Tulip Siddiq's car vandalized in London

The attackers broke the car’s window and left a note with a political message

British MP Tulip Rezwana Siddiq, granddaughter of Father of the Nation Bangabandhu Sheikh Mujibur Rahman has said she is “remaining defiant” after her car was vandalized outside her family’s home in a targeted attack.

Siddiq, who has served as the Member of Parliament for Hampstead and Kilburn since 2015, said the incident took place early on Thursday morning, shortly after she returned from the Labour Party conference in Brighton, reports the Guardian.

She awoke that morning to discover her car’s window smashed and a political message scrawled on the roof. There had been no theft. The wording made it evident that it was a targeted attack, she added, declining to explain what the message was.

“I’m not going to be daunted, I’m not going to stop doing what I do. It has to stop, but at the end of the day, I’m not going to back down,” Siddiq told the Guardian. “When I saw the car I just thought, I don’t know what you guys are trying to accomplish– you’re underestimating me.”

She said she was supported by all Labour and received a call from the Speaker of the House of Commons, Lindsay Hoyle.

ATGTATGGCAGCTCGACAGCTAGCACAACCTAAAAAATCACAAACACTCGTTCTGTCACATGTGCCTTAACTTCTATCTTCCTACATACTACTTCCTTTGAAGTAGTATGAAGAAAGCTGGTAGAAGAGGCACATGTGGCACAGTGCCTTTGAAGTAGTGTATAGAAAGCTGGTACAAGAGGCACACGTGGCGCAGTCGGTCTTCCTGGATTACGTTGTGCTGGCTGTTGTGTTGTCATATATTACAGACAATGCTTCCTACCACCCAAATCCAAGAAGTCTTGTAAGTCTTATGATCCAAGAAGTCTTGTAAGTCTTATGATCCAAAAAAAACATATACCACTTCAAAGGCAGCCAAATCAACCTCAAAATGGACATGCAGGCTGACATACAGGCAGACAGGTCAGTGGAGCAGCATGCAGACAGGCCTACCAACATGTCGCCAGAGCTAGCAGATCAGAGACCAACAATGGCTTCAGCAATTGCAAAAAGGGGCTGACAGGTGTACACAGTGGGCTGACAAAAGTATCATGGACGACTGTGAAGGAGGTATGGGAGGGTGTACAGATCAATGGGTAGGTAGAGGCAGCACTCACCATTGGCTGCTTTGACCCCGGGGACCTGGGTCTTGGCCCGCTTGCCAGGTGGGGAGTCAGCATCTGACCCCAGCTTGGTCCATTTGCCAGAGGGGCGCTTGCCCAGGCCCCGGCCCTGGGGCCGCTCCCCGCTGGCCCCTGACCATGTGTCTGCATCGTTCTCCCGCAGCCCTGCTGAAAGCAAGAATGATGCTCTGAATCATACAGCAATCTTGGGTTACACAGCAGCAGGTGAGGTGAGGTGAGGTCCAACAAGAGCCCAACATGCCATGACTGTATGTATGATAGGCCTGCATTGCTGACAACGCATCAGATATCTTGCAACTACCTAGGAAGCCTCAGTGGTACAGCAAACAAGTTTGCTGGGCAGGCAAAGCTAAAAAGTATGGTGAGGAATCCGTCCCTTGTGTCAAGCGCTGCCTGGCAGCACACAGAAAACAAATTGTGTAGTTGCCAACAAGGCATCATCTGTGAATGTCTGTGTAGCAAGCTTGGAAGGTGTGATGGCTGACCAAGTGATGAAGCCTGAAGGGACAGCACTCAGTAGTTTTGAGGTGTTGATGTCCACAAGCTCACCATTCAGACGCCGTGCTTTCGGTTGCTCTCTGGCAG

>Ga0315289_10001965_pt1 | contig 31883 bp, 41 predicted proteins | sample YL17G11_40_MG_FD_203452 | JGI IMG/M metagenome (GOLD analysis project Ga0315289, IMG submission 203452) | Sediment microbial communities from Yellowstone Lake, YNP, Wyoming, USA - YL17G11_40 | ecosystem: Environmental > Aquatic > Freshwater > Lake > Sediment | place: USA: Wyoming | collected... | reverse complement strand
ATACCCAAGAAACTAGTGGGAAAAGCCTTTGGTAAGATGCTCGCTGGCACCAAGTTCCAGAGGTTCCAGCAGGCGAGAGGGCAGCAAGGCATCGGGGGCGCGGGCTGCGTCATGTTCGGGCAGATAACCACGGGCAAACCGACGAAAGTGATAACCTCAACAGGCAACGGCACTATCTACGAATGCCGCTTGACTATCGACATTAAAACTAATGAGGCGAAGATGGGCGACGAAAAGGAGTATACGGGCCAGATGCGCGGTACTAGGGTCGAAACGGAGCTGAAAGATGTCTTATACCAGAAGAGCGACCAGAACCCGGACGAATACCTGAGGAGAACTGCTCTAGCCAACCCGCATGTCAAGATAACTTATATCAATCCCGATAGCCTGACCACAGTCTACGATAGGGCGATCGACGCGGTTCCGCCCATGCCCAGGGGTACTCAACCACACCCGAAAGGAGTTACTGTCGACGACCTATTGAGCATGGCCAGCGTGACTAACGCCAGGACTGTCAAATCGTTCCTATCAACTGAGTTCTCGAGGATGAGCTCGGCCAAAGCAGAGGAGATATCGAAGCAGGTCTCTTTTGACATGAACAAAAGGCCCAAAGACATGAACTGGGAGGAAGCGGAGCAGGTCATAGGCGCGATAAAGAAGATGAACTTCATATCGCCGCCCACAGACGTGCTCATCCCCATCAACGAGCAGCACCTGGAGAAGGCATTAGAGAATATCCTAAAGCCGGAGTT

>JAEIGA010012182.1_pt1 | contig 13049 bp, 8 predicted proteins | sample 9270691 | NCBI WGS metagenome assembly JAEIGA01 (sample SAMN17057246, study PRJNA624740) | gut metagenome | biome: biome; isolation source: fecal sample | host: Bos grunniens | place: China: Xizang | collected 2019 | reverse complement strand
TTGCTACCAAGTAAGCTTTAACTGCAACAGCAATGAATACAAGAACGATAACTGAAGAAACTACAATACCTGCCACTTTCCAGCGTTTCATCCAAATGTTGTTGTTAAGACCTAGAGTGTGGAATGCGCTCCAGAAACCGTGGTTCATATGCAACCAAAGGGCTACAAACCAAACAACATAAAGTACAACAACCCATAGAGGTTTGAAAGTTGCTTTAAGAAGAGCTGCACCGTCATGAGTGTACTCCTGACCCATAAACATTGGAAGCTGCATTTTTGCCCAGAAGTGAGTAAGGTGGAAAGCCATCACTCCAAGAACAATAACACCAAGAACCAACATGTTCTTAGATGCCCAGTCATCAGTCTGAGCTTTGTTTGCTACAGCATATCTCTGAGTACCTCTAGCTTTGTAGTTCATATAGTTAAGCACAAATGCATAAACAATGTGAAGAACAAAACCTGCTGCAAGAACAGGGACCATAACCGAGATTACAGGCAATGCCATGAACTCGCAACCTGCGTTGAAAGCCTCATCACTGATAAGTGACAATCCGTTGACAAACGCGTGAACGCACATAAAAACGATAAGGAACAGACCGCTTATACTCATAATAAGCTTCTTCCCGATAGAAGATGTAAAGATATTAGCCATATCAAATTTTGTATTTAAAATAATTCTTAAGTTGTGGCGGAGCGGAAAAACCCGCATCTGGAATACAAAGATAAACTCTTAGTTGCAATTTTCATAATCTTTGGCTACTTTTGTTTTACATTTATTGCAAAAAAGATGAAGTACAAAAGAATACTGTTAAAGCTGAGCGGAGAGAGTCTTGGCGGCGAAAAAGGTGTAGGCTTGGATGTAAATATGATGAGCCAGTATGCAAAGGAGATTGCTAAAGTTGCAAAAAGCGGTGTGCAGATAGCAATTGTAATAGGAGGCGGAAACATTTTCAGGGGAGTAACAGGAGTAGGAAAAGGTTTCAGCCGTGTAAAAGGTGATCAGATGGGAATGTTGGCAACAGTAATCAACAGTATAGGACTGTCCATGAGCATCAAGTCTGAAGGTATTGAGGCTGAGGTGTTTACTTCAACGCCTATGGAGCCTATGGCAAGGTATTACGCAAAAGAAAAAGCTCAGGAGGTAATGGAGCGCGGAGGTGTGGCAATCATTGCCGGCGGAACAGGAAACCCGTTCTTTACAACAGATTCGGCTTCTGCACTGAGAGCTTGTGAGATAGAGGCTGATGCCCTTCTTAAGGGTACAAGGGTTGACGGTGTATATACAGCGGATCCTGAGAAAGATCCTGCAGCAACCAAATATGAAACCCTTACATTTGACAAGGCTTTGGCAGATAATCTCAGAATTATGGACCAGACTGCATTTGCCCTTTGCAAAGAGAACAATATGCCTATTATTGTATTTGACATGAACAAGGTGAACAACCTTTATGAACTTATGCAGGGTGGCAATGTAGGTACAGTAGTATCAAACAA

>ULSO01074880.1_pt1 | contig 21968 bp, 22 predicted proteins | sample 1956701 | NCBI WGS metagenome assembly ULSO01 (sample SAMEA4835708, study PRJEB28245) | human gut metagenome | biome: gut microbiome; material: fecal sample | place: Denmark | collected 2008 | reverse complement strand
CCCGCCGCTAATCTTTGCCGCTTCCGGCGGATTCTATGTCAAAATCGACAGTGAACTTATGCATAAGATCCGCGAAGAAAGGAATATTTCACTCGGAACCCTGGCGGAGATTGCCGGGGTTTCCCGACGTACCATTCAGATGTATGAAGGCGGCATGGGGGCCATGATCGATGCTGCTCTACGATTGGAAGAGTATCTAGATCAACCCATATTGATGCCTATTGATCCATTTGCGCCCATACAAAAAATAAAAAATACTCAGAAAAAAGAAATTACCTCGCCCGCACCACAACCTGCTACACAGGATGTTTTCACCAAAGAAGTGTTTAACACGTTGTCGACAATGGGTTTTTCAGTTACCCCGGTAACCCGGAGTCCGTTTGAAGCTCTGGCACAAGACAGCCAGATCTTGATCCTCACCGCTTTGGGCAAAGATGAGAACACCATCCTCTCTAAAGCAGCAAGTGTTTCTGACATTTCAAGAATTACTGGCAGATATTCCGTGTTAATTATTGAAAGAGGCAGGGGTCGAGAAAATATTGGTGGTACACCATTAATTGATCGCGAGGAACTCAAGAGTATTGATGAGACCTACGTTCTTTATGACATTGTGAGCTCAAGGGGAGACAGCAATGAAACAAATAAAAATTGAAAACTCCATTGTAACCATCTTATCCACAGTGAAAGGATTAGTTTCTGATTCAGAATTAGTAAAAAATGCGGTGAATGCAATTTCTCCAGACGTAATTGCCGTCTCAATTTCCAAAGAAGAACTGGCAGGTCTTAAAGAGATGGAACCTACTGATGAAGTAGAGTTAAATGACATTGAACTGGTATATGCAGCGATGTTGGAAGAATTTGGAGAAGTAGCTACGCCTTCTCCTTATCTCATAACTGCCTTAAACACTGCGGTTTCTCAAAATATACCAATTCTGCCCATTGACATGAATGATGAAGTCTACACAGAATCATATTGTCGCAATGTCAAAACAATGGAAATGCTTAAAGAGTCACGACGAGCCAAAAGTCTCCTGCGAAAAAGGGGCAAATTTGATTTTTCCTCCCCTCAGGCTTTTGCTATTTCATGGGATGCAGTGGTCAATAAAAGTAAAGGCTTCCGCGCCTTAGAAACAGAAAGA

Several female politicians have spoken out in recent years about a spike in abusive language and threats aimed at them. Arooj Shah, the leader of the Oldham council, was the victim of a firebomb attack on her car last July, reports the Guardian.

In May, Shah became the first female Muslim council leader in the north. The incident, which damaged the surrounding property and was criticized by the legislators as

which caused damage to surrounding property and was condemned by legislators as awful and cowardly, left no one harmed.

In April, for sending hundreds of threatening, misogynistic and racist texts to Labour MP Jess Phillips, a white supremacist was jailed for more than two years, reports Guardian.

“I think that this intimidation of women must come to an end. Women are targeted because of their jobs, and they’re in the public eye; and in the context of everything that has happened with the Sarah Everard case, it feels like we need a cultural shift,” Siddiq added.

“Online abuse can develop into things offline, and we need to nip it in the bud,” she said, calling on social networking companies to take more action to prevent abuse

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